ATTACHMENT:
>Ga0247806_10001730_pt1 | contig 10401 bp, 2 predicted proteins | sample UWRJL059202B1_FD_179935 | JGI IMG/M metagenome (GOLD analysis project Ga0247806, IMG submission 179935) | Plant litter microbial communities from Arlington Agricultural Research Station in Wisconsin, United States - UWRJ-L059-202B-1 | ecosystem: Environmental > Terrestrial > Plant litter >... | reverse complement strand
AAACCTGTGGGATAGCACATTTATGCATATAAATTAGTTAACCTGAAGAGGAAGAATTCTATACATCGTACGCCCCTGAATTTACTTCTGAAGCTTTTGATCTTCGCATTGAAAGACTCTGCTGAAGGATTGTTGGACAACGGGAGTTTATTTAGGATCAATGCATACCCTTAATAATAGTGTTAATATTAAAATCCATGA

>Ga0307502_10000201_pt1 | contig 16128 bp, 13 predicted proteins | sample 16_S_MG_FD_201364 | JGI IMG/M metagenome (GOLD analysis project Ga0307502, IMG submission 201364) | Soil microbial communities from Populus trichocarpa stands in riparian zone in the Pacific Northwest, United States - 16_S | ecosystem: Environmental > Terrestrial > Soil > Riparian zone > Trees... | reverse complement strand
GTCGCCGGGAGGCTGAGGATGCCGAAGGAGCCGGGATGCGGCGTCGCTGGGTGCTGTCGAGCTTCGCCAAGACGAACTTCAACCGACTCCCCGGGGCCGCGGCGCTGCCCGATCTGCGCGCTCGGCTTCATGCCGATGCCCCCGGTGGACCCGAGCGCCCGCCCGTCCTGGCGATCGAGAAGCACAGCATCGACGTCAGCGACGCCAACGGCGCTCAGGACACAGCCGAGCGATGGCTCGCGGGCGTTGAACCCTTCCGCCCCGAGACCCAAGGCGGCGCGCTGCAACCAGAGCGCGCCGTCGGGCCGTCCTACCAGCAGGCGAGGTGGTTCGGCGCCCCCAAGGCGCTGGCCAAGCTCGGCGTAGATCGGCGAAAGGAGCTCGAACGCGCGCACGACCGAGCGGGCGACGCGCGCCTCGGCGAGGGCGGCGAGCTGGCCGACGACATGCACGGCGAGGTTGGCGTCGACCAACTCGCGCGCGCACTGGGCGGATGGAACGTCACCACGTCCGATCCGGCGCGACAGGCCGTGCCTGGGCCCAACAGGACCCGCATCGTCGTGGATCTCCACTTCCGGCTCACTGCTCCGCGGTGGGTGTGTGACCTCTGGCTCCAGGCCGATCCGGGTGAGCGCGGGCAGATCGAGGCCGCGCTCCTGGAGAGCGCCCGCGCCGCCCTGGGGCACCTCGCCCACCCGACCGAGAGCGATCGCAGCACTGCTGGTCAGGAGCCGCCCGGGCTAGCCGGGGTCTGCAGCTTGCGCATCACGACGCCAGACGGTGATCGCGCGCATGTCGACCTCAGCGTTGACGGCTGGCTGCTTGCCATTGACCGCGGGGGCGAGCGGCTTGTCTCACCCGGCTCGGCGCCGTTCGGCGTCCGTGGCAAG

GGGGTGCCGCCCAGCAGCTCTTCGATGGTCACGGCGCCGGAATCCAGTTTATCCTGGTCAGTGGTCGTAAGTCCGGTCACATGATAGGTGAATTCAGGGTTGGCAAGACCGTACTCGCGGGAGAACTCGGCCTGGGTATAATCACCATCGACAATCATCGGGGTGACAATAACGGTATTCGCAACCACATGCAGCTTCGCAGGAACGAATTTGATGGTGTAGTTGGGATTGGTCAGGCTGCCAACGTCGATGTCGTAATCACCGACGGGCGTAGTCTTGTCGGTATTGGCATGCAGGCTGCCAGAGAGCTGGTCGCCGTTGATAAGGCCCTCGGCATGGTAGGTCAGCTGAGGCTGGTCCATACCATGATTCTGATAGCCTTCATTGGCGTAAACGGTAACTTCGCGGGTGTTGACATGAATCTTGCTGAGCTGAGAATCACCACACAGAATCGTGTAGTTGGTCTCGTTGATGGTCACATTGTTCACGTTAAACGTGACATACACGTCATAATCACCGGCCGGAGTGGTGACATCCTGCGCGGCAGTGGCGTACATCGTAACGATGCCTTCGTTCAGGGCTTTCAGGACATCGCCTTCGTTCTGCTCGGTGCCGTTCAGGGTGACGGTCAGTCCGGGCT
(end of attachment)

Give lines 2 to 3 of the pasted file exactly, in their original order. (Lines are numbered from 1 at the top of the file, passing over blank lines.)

AAACCTGTGGGATAGCACATTTATGCATATAAATTAGTTAACCTGAAGAGGAAGAATTCTATACATCGTACGCCCCTGAATTTACTTCTGAAGCTTTTGATCTTCGCATTGAAAGACTCTGCTGAAGGATTGTTGGACAACGGGAGTTTATTTAGGATCAATGCATACCCTTAATAATAGTGTTAATATTAAAATCCATGA

>Ga0307502_10000201_pt1 | contig 16128 bp, 13 predicted proteins | sample 16_S_MG_FD_201364 | JGI IMG/M metagenome (GOLD analysis project Ga0307502, IMG submission 201364) | Soil microbial communities from Populus trichocarpa stands in riparian zone in the Pacific Northwest, United States - 16_S | ecosystem: Environmental > Terrestrial > Soil > Riparian zone > Trees... | reverse complement strand